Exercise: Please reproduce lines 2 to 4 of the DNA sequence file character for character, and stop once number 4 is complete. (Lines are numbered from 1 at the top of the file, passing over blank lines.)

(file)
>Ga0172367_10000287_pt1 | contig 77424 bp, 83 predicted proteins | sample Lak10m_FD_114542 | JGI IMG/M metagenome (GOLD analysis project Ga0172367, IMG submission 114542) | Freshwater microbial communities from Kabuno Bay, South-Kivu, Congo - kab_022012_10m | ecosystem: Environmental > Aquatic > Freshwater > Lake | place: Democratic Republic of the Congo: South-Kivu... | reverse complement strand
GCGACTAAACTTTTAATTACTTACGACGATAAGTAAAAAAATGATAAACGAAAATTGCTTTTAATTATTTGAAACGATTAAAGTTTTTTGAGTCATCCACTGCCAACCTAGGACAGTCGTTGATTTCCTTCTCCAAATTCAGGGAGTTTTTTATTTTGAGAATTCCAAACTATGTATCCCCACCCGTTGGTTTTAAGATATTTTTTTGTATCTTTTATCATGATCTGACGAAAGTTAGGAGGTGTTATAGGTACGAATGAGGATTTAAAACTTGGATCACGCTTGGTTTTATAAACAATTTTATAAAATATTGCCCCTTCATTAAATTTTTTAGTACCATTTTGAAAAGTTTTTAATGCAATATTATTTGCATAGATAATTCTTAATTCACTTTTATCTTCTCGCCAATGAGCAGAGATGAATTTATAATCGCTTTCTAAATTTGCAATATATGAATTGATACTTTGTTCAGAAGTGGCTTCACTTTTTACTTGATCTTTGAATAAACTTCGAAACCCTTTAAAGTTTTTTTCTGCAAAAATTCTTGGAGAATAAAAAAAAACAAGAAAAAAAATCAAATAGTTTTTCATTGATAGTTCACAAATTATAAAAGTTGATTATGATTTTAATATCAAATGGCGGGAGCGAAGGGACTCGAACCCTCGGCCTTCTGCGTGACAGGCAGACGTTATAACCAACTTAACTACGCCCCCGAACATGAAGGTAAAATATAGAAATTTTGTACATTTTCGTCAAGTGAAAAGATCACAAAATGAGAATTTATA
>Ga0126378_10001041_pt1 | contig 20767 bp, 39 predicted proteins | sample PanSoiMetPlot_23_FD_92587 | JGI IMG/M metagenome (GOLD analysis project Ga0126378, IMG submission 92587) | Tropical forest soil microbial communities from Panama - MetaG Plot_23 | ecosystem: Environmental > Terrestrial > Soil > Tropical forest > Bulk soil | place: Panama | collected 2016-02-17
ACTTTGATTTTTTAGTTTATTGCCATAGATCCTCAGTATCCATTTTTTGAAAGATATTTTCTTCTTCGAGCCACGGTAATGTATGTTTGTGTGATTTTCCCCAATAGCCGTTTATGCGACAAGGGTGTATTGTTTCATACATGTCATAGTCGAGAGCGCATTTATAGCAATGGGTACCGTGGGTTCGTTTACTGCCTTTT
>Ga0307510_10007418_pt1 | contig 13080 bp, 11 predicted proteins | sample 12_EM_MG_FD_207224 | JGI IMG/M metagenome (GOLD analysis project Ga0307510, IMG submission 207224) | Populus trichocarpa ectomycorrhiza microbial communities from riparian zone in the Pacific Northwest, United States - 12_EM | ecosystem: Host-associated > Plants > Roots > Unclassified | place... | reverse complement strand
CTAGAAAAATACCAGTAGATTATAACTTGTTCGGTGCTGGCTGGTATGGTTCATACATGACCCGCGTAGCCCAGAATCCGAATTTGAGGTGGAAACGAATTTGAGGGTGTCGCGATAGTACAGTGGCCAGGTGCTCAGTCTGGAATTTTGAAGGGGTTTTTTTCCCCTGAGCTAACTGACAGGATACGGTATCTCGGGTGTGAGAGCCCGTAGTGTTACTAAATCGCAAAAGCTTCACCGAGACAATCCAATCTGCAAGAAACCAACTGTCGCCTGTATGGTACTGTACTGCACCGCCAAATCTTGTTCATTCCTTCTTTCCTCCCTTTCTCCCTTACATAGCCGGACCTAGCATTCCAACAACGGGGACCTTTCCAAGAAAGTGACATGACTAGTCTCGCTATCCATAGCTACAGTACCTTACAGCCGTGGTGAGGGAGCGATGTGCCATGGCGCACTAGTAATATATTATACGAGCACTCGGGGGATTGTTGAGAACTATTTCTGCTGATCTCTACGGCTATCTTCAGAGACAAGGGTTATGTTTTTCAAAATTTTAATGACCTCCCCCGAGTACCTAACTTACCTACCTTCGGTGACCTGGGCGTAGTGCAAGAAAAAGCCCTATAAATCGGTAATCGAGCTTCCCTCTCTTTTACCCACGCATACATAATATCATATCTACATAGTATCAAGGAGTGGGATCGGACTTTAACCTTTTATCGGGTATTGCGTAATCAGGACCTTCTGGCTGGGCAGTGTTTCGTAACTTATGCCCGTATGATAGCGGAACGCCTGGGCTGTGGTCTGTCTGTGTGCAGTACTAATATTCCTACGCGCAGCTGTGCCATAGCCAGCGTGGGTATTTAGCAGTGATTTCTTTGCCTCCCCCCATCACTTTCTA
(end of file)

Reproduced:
GCGACTAAACTTTTAATTACTTACGACGATAAGTAAAAAAATGATAAACGAAAATTGCTTTTAATTATTTGAAACGATTAAAGTTTTTTGAGTCATCCACTGCCAACCTAGGACAGTCGTTGATTTCCTTCTCCAAATTCAGGGAGTTTTTTATTTTGAGAATTCCAAACTATGTATCCCCACCCGTTGGTTTTAAGATATTTTTTTGTATCTTTTATCATGATCTGACGAAAGTTAGGAGGTGTTATAGGTACGAATGAGGATTTAAAACTTGGATCACGCTTGGTTTTATAAACAATTTTATAAAATATTGCCCCTTCATTAAATTTTTTAGTACCATTTTGAAAAGTTTTTAATGCAATATTATTTGCATAGATAATTCTTAATTCACTTTTATCTTCTCGCCAATGAGCAGAGATGAATTTATAATCGCTTTCTAAATTTGCAATATATGAATTGATACTTTGTTCAGAAGTGGCTTCACTTTTTACTTGATCTTTGAATAAACTTCGAAACCCTTTAAAGTTTTTTTCTGCAAAAATTCTTGGAGAATAAAAAAAAACAAGAAAAAAAATCAAATAGTTTTTCATTGATAGTTCACAAATTATAAAAGTTGATTATGATTTTAATATCAAATGGCGGGAGCGAAGGGACTCGAACCCTCGGCCTTCTGCGTGACAGGCAGACGTTATAACCAACTTAACTACGCCCCCGAACATGAAGGTAAAATATAGAAATTTTGTACATTTTCGTCAAGTGAAAAGATCACAAAATGAGAATTTATA
>Ga0126378_10001041_pt1 | contig 20767 bp, 39 predicted proteins | sample PanSoiMetPlot_23_FD_92587 | JGI IMG/M metagenome (GOLD analysis project Ga0126378, IMG submission 92587) | Tropical forest soil microbial communities from Panama - MetaG Plot_23 | ecosystem: Environmental > Terrestrial > Soil > Tropical forest > Bulk soil | place: Panama | collected 2016-02-17
ACTTTGATTTTTTAGTTTATTGCCATAGATCCTCAGTATCCATTTTTTGAAAGATATTTTCTTCTTCGAGCCACGGTAATGTATGTTTGTGTGATTTTCCCCAATAGCCGTTTATGCGACAAGGGTGTATTGTTTCATACATGTCATAGTCGAGAGCGCATTTATAGCAATGGGTACCGTGGGTTCGTTTACTGCCTTTT